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# I know how to sketch a graph when two real roots, how do I do it with 1 or equal? Watch

1. I know how to sketch a graph when there are two real roots, and I have attached a solution that is the way I Iearnt to do it, by substituting values in, factorising/solving for x coordinates, then substituting x into the equation to find the y coordinates.

However, how would I do it if there were A) 1 real root, and B) 0 real roots? I know that if there are no real roots, then b^2-4ac is equal to 0. I don't know how you would go about solving (and doing what I do in this example) when there are no real roots though. Same goes for if there is 1 real root, but I don't have a clue how you would solve for x and y crossover coordinate points, and I don't know how you would do something like this solution when there is 1 real root.
Please could somebody explain how you do like what I do in this solution (when there are two real roots), but when there are A) 0 real roots and B) 1 real root?? The book has no other examples.
Thanks, it would be greatly appreciated.

2. If there are repeated roots (1 root) the local minimum lies on the x axis. If there are no real roots, the curve is above the x axis.
3. (Original post by blobbybill)
...
For 0 real roots, the parabola is strictly above the x-axis. Discriminant is

For 1 real root (or repeated roots, in other words), the vertex of the parabola touches the x-axis (ie is tangent to it). Discriminant is

For 2 real roots, the parabola strictly intersects the x-axis at 2 different points as in the example above. Discriminant is

Everything else is just the matter of labelling, such as the y-intercept which is just the constant of the equation (or when x=0).
4. (Original post by RDKGames)
For 0 real roots, the parabola is strictly above the x-axis. Discriminant is

For 1 real root (or repeated roots, in other words), the vertex of the parabola touches the x-axis (ie is tangent to it). Discriminant is

For 2 real roots, the parabola strictly intersects the x-axis at 2 different points as in the example above. Discriminant is

Everything else is just the matter of labelling, such as the y-intercept which is just the constant of the equation (or when x=0).
How would I use something like the solution I attached in order to find out where the x coordinate and y coordinate is on one with 1 real root? And how would I use that solution method to work out the y coordinate when there are no real roots?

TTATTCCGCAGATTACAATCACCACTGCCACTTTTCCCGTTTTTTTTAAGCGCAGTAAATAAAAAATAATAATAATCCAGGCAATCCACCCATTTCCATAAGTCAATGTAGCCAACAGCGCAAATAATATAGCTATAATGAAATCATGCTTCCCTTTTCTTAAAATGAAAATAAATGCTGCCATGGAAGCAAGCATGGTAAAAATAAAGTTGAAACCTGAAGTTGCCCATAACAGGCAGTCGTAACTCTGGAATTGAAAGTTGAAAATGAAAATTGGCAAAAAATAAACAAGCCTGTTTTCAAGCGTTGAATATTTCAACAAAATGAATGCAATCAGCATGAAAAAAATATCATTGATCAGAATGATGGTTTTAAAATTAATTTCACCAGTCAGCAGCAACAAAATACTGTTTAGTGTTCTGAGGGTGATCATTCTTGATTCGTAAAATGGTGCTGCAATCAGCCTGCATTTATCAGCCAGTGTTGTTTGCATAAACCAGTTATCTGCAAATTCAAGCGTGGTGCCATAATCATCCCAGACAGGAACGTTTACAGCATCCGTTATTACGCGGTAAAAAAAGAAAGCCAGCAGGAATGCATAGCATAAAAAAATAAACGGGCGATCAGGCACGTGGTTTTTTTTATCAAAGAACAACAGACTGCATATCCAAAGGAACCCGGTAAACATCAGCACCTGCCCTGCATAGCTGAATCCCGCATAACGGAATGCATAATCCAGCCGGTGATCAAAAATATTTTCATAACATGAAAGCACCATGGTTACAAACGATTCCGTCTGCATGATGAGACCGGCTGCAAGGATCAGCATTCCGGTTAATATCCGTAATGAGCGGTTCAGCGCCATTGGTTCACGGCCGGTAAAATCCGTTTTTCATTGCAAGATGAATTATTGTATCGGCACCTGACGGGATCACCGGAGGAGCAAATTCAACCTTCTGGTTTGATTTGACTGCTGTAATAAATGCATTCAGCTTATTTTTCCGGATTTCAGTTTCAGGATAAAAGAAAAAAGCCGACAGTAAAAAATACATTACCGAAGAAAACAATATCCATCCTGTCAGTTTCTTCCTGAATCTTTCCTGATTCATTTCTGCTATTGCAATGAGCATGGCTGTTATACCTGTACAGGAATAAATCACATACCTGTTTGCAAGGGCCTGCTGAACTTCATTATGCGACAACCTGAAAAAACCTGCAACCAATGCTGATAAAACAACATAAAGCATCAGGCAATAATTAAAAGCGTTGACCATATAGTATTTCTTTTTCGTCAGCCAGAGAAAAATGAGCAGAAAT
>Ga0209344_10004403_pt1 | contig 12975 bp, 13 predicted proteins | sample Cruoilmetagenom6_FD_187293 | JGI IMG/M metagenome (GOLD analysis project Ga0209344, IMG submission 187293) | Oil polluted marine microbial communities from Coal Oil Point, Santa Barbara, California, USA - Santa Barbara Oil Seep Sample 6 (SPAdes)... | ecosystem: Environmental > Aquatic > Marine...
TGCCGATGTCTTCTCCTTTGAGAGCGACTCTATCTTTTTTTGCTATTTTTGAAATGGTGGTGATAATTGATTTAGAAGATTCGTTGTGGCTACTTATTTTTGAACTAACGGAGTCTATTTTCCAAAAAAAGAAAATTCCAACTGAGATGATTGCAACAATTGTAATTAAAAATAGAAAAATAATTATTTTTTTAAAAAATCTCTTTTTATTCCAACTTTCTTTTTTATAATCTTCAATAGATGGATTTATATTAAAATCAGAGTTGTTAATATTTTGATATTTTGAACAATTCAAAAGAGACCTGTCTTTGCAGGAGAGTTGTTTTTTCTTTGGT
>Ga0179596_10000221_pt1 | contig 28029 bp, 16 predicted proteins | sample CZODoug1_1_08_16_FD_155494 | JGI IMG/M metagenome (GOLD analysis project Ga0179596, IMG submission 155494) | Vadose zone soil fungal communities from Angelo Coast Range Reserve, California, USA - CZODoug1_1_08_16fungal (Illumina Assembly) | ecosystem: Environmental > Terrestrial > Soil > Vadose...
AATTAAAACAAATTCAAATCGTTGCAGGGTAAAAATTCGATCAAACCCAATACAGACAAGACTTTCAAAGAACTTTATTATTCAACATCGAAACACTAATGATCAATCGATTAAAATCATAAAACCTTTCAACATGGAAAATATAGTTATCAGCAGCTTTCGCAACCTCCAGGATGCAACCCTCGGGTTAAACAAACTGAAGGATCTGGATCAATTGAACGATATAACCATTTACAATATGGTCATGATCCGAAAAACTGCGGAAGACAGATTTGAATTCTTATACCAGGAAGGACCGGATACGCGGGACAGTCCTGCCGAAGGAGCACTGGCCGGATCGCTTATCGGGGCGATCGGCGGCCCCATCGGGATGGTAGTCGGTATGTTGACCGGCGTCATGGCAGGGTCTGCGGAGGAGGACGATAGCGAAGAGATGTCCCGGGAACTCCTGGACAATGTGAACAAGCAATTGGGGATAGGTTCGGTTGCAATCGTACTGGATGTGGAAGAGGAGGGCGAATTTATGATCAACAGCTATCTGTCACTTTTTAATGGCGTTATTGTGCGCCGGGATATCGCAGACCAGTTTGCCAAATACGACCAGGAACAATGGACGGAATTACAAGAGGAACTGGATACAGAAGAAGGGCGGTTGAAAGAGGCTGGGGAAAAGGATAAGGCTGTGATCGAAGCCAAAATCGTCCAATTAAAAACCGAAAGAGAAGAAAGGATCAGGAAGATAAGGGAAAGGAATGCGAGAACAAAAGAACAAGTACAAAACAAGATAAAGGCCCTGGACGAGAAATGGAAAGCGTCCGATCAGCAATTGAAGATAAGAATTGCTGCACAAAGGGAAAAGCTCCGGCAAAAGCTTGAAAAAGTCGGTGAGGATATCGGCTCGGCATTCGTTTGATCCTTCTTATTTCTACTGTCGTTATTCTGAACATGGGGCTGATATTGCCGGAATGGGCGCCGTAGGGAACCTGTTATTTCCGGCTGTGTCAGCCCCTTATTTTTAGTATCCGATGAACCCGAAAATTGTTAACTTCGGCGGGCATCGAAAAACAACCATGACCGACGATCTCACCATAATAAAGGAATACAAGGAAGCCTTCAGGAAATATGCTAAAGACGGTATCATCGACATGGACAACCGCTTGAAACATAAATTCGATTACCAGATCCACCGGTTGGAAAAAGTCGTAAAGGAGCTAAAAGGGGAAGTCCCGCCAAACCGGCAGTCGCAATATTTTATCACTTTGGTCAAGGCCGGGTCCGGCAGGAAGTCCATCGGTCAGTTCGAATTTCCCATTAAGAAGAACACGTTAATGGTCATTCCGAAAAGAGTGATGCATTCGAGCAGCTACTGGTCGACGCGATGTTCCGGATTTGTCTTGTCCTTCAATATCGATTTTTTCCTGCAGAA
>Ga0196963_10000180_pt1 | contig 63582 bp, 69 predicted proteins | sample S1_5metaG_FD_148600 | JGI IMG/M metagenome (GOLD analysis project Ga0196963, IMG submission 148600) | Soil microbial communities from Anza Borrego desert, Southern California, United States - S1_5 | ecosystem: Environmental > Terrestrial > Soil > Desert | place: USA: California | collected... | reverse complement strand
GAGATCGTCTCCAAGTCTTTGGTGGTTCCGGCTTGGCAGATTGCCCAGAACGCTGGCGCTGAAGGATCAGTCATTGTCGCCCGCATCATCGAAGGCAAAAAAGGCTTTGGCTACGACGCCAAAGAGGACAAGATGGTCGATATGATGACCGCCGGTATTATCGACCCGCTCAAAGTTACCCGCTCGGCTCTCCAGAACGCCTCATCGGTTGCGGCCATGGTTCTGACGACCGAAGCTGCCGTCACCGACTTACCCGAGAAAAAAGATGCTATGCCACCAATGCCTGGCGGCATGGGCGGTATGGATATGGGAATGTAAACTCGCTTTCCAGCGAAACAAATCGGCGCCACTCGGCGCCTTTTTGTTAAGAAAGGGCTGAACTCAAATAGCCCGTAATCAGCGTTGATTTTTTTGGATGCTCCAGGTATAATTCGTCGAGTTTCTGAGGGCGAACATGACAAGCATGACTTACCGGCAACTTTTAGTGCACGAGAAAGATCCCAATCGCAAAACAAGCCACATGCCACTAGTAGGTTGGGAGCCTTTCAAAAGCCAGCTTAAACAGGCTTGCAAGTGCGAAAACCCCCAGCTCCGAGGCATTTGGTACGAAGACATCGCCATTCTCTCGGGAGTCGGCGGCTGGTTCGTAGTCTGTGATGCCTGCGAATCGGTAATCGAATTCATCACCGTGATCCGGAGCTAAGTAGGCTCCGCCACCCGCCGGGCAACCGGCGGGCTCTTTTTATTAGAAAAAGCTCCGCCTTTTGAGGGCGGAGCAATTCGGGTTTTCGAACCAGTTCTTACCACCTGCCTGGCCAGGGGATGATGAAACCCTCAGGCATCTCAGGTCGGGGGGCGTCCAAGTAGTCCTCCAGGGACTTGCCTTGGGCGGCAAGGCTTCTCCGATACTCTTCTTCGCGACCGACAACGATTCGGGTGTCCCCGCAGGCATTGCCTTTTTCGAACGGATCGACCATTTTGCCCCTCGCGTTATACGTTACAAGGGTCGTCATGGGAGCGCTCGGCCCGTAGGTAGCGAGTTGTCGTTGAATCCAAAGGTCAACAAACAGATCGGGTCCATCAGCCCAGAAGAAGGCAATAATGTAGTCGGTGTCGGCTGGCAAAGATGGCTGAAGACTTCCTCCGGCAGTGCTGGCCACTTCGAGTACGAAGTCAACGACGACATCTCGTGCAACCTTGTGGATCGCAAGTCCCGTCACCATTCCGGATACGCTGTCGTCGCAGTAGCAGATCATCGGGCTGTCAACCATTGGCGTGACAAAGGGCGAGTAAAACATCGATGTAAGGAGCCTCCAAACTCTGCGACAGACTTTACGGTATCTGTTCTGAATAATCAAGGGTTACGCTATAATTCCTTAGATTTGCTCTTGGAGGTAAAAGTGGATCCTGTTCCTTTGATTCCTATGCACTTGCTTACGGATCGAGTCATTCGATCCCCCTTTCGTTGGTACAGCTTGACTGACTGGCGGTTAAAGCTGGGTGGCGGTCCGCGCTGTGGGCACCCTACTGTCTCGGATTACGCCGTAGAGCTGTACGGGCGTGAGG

Is it just the same as the solution I attached, but you miss a few steps because there is only 1 x crossover point coordinate (with 1 real root), and no x crossover point (with no real roots)?
5. (Original post by blobbybill)
How would I use something like the solution I attached in order to find out where the x coordinate and y coordinate is on one with 1 real root? And how would I use that solution method to work out the y coordinate when there are no real roots?
Is it just the same as the solution I attached, but you miss a few steps because there is only 1 x crossover point coordinate (with 1 real root), and no x crossover point (with no real roots)?
What are you actually asking? I don't understand.

The method is always the same. The discriminant tells you how many real roots there are, then you solve the quadratic to get the roots, then you plug in x=0 to see where the parabola crosses the y-axis, note those points down on a graph, and sketch the parabola. If you want accuracy then you'd need to find the vertex as well which is a simple case of completing the square.
6. (Original post by RDKGames)
What are you actually asking? I don't understand.

The method is always the same. The discriminant tells you how many real roots there are, then you solve the quadratic to get the roots, then you plug in x=0 to see where the parabola crosses the y-axis, note those points down on a graph, and sketch the parabola. If you want accuracy then you'd need to find the vertex as well which is a simple case of completing the square.
That's what I wanted to know. I was wondering if you always found the number of real roots, then solved quadratic, plugged in x=0, etc. Thanks.

What do you mean by "if you want accuracy"? What is a vertex?
Sorry for my bad explanation of my question.
7. (Original post by blobbybill)
That's what I wanted to know. I was wondering if you always found the number of real roots, then solved quadratic, plugged in x=0, etc. Thanks.

What do you mean by "if you want accuracy"? What is a vertex?
Sorry for my bad explanation of my question.
The vertex is the point on the curve through which the line of symmetry for the quadratic goes through.

Updated: October 16, 2016
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